Lori Swanson (DFL) - Attorney General - KTTC Rochester, Austin, Mason City News, Weather and Sports

Lori Swanson (DFL) - Attorney General

She and her husband live in the Twin Cities suburb of Eagan, but she is proud of her family's roots in northern Minnesota.  She likes to tell of her mother walking along the backroads near Orr as a young girl, carrying a shot gun to scare away the bears and wolves.  And of visiting her grandmothers in Duluth, where her father was raised. 

Lori is the state's "top cop" -- but she believes that government has a tendency to intrude too much in our personal lives and that it shouldn't try to be our nanny.

Minnesota's first female Attorney General, Lori likes to go trapshooting for fun and spend time outdoors on Minnesota's North Shore.

Lori believes that the entrepreneurial ingenuity of America is the best job-creator the world has ever seen, but she also believes that businesses should take responsibility for their actions and should be held accountable when they don't.

Lori holds an elected office dominated by men who mostly had backgrounds in politics.  In contrast, Lori is one of only four currently-elected female Attorneys General in the country.  She is a "lawyer's lawyer," and Attorney General is her first elected position.

Lori was elected Attorney General of the State of Minnesota in 2006. She is Minnesota's 29th Attorney General.  Prior to her election Lori served as Solicitor General for the State of Minnesota for four years and as Deputy Attorney General for four years. Prior to serving in the Attorney General's Office, Lori was an attorney in private practice.

Lori has been recognized nationally for her outstanding work.  The national publication Lawyers USA named Lori as one of the top 10 attorneys in America in 2009 (an honor shared by Justice Sonia Sotomayor).  The publication said this of Lori's work shutting down a national arbitration company that stacked the deck against consumers:  "Consumer attorneys hailed Swanson's work as the finest piece of lawyering in consumer practice in years…."  The National Consumer Law Center gave Lori the Robert Drinan "Champion of Justice" Award (an award shared by Congressman John Lewis for his civil rights work) for her nationally-recognized consumer protection work, writing:  "Attorney General Swanson has been a tireless champion for consumers in America, whether leading the charge against predatory mortgage lending, protecting seniors from marketing abuses, or defending our basic American right to have credit card disputes resolved impartially and not through a stacked deck."  The Drum Major Institute of New York designated Lori's predatory mortgage legislation of 2007 as one of the country's ten best public policies.  The New York Times called the predatory lending legislation drafted by Lori's work group "an excellent example of how to strengthen protections for borrowers…." And Lori earned the Pro Patria Award for her support of members of the National Guard and Reserves.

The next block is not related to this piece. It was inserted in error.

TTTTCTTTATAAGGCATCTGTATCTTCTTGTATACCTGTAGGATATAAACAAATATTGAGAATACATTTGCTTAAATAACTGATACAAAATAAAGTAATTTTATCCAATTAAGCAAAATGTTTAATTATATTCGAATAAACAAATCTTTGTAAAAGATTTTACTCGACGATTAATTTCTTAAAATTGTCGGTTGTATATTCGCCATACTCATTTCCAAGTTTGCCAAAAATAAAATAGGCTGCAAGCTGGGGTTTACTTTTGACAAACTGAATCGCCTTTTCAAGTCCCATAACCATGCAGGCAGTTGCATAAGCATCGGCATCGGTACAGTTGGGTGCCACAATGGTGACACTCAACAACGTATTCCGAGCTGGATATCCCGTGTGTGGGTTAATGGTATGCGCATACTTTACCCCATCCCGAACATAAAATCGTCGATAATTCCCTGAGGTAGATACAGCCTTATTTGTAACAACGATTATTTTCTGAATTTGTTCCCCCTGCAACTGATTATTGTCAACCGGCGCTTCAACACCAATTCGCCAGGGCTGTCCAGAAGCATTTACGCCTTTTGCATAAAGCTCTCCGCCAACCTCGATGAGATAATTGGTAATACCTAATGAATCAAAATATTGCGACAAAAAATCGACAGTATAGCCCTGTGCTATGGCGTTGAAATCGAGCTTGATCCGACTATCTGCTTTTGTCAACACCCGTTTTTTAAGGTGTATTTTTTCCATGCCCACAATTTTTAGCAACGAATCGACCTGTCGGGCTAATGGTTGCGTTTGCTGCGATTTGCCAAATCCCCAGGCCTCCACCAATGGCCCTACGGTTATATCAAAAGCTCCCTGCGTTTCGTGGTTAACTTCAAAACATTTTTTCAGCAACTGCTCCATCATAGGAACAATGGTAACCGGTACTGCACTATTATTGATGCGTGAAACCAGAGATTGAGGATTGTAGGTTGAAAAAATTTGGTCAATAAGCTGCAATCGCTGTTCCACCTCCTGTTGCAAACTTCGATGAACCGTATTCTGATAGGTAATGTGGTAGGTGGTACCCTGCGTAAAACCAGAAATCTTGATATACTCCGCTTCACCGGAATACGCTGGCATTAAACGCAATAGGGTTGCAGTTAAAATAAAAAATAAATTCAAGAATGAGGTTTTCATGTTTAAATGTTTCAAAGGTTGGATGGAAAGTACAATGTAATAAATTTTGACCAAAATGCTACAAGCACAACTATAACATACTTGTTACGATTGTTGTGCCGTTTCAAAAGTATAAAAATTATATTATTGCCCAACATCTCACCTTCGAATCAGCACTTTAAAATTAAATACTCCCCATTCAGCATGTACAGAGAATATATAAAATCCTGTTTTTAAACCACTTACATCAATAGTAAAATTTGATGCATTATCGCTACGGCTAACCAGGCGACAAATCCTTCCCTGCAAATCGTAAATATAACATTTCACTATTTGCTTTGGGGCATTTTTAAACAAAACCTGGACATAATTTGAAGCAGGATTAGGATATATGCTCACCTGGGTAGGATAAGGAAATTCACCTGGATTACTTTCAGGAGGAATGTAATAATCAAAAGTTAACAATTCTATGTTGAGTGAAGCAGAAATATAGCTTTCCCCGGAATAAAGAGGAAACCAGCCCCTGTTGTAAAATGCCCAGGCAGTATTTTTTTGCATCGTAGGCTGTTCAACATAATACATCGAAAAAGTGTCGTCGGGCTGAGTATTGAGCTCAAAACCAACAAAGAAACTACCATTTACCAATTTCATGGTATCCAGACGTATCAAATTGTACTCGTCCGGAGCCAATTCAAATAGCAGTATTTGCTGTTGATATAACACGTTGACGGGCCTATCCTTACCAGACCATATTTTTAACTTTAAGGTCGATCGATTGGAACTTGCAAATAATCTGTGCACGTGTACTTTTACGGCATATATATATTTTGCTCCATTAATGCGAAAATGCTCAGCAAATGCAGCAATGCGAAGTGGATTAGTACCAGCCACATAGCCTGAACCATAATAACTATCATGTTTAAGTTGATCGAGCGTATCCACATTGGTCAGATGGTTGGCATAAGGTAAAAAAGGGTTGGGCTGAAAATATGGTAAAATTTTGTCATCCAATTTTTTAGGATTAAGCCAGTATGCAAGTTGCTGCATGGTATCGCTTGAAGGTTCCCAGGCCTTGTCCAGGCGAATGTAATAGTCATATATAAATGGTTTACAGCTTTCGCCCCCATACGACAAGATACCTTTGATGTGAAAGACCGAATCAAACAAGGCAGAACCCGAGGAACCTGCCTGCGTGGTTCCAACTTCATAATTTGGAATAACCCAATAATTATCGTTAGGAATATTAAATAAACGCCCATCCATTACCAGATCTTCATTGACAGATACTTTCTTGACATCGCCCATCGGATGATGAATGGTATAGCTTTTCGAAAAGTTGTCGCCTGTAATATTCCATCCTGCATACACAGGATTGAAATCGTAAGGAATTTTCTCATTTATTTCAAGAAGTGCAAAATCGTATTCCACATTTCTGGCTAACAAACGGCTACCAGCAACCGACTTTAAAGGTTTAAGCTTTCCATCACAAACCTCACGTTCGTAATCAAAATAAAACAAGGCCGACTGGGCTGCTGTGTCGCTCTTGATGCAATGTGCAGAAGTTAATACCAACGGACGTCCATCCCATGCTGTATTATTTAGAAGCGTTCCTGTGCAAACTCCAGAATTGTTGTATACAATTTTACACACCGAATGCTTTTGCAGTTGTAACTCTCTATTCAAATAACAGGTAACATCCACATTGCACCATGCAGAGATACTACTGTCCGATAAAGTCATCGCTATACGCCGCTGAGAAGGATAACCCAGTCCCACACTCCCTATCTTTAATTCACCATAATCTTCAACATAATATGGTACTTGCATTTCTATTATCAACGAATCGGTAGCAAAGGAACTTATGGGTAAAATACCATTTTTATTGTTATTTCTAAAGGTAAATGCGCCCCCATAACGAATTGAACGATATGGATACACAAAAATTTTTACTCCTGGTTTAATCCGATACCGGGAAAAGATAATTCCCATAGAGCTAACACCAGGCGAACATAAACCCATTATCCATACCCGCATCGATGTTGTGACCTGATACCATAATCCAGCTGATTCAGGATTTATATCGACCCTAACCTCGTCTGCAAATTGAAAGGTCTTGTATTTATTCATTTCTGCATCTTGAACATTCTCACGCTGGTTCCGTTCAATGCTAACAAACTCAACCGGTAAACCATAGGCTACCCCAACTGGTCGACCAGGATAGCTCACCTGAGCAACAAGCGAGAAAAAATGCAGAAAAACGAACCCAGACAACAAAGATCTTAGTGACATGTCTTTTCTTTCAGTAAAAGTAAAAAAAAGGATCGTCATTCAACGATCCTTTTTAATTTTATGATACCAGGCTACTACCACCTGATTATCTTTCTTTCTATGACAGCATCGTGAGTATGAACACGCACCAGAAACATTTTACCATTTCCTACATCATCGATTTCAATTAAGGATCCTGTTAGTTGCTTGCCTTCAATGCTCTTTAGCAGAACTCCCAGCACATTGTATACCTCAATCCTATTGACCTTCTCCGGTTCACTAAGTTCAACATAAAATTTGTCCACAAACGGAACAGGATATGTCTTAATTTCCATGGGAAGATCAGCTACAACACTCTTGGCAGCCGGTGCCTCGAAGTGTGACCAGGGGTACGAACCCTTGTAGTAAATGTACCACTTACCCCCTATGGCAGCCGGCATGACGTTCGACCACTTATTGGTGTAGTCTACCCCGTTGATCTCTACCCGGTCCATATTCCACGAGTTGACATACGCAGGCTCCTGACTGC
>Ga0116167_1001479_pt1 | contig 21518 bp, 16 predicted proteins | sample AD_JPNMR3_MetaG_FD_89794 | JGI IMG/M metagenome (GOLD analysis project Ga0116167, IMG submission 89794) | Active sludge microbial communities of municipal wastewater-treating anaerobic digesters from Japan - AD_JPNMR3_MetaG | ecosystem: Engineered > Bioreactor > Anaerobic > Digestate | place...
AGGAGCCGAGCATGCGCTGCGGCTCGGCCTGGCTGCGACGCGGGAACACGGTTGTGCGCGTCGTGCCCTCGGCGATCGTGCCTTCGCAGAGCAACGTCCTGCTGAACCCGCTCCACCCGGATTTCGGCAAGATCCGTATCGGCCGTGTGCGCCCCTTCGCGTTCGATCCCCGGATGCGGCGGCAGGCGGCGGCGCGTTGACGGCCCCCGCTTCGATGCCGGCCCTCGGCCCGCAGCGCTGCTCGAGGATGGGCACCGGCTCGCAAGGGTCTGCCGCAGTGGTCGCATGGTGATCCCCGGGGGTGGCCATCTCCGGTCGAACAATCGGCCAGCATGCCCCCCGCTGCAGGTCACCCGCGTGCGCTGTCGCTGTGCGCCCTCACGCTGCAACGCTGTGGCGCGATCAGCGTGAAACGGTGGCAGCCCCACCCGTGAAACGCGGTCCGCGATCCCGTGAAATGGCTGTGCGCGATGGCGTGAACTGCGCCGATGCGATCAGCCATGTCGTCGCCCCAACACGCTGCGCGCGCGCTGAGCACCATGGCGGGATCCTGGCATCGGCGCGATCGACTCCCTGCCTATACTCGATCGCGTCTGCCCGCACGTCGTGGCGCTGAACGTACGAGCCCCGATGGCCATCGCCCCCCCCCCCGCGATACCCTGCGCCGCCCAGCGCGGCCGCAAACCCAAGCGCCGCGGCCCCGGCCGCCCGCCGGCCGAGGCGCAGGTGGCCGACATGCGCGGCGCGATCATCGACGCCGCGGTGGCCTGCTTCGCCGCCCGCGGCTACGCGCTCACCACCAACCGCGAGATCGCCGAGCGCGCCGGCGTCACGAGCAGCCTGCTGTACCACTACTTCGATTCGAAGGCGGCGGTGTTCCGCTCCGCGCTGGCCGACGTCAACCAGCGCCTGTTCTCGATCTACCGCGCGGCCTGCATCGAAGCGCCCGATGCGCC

Lori graduated with distinction from the University of Wisconsin-Madison  and magna cum laude from William Mitchell College of Law in St. Paul.

Lori is smart. She is tough. She gets results.  For Lori, it's not about who she stands up to.  But who she stands up for.  Lori helps ordinary citizens—the ones who don't have high-priced lawyers and lobbyists looking out for their interests.  She does so even when it upsets the powerful.  Just look at Lori's first term in office:

  • Her industry-wide lawsuits against insurance companies--securing almost one billion dollars in refund offers to Minnesota senior citizens--was showcased on Dateline.
  • Her lawsuit against the country's largest consumer arbitration company shut it down and changed the way credit card companies in America resolve consumer debts.
  • Her industry-wide consent order stopped hospitals from charging uninsured patients up to four times more than insured patients.  Minnesota is the only state to have this reform. 
  • She shut down trust mills that duped the elderly and adoption agencies that tricked parents.
  • She enjoined mortgage consultants who ripped off homeowners.
  • She knocked out usurious interest rates charged by hospitals to uninsured patients.
  • She turned the heat on utility companies and propane companies that gouged people on fixed incomes.
  • She opposed large price hikes in home heating costs and wasteful spending by utilities before the Public Utilities Commission.
  • She sued cell phone companies for deceptive practices involving early termination fees and unauthorized contract extensions.
  • She went after phony insurance companies that sold people coverage that was riddled with holes and health clinics that fraudulently signed patients up for expensive credit cards.
  • She fought to clean up our communities in litigation with feedlots.
  • She sued a pharmaceutical company for monopolistic pricing of drugs that treat heart disease in premature babies. 
  • She enjoined collection agencies for badgering citizens to collect debts they don't owe.
  • She sued the federal government to do its job to curb toxic pollution, greenhouse gas emission, and invasive aquatic species on the Great Lakes.
  • She drafted and helped get enacted new laws to combat predatory mortgage lending, sexual exploitation of kids on the internet, cyberbullying, and domestic abuse and to protect consumers and members of the armed forces.
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